How to Become an Ornithologist


How to Become an Ornithologist: Career Path Guide

If you want to become an ornithologist, you first need to determine if this career path is a good fit for you. If the following description sounds like you, then you may be well suited for a career as an ornithologist. 


Those who become ornithologists typically have a genuine interest in wildlife and ecology. They are detail oriented, hard working and organized individuals. They must also have the emotional and intellectual capacity to fulfill the necessary educational and research experience requirements that are needed to become an ornithologist.


Below we've outlined what you'll need to begin your journey towards becoming an ornithologist. We've also included helpful information for this career, such as job description, job duties, salary expectations, a list of possible employers and much more!



Education Needed to Become an Ornithologist

To become an ornithologist, you typically need to earn a master’s degree that includes a research thesis. If you want to become an ornithologist that develops and oversees your own research projects, work in a high-level management position within the field of ornithology, or teach at a university, you typically need a Ph.D. in ornithology.


The educational path to become an ornithologist typically begins with earning a Bachelor of Science degree in a field such as biology, wildlife biology, ecology, or some other life science.


In addition to gaining background knowledge in life science, students who wish to become ornithologists will benefit from coursework in other areas, such as mathematics and statistics, for gaining skills in quantitative analysis; communications, for learning writing and speaking skills; and social science, for gaining an understanding of how human behaviour affects various ecosystems, and the motivations behind those behaviours. 




Ornithologist Job Description

Ornithologists conduct either basic or applied research related to the evolution, biology, behaviour and ecosystems of birds. They conduct basic research to expand knowledge of birds, such as their evolution, or the way human activity affects birds and their ecosystems. Ornithologists that conduct applied research typically do so with the intention of finding solutions to problems such as those related to land management and wild bird conservation.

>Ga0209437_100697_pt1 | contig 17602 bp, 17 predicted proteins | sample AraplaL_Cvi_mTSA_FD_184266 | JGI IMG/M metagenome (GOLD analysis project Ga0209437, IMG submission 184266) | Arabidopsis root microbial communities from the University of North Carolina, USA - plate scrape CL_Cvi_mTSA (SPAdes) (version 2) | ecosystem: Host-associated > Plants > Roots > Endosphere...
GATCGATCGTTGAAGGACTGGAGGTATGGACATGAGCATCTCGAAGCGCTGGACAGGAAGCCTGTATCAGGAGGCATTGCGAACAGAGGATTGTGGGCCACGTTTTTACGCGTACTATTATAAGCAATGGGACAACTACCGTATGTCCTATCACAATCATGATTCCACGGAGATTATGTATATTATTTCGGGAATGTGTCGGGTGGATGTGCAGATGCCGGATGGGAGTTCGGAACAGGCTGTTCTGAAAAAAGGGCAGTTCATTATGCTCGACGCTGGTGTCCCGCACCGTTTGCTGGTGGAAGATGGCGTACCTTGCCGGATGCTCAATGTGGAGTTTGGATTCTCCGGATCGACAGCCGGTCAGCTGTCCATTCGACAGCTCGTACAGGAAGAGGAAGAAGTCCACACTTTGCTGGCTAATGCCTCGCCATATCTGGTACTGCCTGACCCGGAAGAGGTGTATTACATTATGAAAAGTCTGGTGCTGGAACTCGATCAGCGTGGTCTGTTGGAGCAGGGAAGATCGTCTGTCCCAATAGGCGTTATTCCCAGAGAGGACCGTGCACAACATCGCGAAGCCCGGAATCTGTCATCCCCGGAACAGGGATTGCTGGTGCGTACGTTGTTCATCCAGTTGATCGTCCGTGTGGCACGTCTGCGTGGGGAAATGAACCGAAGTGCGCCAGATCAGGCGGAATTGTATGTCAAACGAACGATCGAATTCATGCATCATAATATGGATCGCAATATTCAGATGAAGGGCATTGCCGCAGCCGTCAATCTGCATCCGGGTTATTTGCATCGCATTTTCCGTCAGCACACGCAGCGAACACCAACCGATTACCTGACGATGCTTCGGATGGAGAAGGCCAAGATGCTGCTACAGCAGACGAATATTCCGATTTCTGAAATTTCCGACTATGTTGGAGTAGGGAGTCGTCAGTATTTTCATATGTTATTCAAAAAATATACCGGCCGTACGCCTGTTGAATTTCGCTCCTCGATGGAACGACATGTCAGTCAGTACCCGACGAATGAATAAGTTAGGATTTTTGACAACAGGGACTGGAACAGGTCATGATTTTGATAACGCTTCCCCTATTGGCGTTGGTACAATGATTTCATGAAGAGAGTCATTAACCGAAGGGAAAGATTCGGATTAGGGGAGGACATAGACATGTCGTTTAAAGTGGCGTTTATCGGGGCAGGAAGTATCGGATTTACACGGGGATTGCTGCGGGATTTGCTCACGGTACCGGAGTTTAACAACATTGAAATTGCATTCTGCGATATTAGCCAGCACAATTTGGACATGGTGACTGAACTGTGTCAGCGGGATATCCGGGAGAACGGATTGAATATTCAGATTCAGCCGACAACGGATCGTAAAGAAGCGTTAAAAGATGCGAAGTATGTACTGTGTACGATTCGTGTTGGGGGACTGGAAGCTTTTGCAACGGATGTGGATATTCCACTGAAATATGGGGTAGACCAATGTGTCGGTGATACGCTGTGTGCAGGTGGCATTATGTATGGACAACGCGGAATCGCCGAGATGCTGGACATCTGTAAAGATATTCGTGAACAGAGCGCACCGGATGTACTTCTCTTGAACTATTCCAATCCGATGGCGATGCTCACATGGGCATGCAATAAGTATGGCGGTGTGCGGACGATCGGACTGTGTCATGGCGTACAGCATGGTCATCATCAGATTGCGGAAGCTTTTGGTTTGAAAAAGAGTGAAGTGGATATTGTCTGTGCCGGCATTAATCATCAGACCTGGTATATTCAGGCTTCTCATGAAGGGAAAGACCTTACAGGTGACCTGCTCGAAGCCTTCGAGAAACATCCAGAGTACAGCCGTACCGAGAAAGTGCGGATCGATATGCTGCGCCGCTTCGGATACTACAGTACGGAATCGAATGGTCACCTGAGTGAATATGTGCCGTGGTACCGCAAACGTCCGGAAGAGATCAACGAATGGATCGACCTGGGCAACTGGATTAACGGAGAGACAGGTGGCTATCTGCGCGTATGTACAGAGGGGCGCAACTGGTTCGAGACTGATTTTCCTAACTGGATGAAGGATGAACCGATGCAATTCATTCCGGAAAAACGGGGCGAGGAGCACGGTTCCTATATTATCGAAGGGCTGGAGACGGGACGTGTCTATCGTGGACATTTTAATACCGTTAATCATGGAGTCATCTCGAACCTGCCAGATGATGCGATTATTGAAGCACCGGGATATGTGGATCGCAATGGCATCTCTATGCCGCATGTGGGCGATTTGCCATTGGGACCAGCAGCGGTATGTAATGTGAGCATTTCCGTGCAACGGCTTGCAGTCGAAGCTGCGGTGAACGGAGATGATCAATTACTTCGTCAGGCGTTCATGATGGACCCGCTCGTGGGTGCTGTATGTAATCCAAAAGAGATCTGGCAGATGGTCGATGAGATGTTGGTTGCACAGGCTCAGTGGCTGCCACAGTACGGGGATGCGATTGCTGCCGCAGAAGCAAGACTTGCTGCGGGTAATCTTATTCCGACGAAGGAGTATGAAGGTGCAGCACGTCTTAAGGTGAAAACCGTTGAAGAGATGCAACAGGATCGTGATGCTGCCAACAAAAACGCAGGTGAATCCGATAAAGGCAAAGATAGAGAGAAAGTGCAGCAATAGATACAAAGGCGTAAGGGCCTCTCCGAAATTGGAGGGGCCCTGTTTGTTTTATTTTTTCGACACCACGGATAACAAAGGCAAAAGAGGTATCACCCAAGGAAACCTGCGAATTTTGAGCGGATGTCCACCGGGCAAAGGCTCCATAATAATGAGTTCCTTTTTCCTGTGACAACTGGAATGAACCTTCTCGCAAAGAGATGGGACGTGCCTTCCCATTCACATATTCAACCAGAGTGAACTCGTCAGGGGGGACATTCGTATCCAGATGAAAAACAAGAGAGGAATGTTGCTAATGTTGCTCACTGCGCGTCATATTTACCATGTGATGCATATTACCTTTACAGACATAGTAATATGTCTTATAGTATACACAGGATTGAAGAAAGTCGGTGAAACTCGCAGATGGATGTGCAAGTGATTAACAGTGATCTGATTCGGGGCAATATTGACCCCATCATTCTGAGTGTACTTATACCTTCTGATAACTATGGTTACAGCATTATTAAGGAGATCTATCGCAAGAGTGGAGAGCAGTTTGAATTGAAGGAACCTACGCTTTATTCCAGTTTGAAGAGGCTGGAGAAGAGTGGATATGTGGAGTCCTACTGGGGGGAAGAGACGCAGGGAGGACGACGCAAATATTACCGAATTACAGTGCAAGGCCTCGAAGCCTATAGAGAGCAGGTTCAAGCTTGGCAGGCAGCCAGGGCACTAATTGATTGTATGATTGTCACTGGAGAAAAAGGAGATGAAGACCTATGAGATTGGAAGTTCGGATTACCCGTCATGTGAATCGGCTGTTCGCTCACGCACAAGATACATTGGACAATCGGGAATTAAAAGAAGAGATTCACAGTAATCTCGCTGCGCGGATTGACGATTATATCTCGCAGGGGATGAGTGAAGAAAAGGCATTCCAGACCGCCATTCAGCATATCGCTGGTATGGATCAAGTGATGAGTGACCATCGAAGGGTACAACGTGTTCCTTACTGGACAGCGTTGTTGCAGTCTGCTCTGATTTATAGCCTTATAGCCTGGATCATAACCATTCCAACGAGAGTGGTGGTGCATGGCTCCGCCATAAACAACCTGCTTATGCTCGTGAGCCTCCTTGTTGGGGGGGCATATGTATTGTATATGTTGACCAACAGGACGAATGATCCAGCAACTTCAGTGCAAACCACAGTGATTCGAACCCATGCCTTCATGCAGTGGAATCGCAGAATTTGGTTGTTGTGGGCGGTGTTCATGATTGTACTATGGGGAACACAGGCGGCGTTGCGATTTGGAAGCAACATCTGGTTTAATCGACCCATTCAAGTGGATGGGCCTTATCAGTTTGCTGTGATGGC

A career as an ornithologist can involve diverse activities, including note taking and data entry, report writing, grant proposal preparation, observing birds in their natural habitat, collecting biological samples and genetic mapping.



Ornithologist Job Duties

• Submit research proposals composed of research ideas and objectives to universities and government agencies in order to gain funding for research projects

• May be given guidelines for applied research by employers

• Conduct field research of birds in their natural environment

• Conduct laboratory research of bird specimens

• Keep comprehensive records of the data gathered during research

• Prepare reports based on research findings



Who Hires Ornithologists? Where Do They Work?

Ornithologist jobs can be found with any organization that is involved in the study of ornithology and wildlife, or is involved with applied ornithological study, for the purpose of solving problems various environmental and ecological problems. Such organizations include:


• Colleges and universities

• Private research institutions

• Federal and provincial/state agencies

• Wildlife and conservation organizations

• Environmental consulting firms



Skills Required to Become an Ornithologist

In order to become an effective ornithologist, you’ll need a certain set of skills and competencies in addition to a natural interest and appreciation for birds and wildlife; these skills and competencies include:


Patience: Ornithologists need to have patience in their work activities; observing birds in their natural habitat, compiling data, analyzing the data, and preparing well articulated scientific reports can take time, and be very frustrating.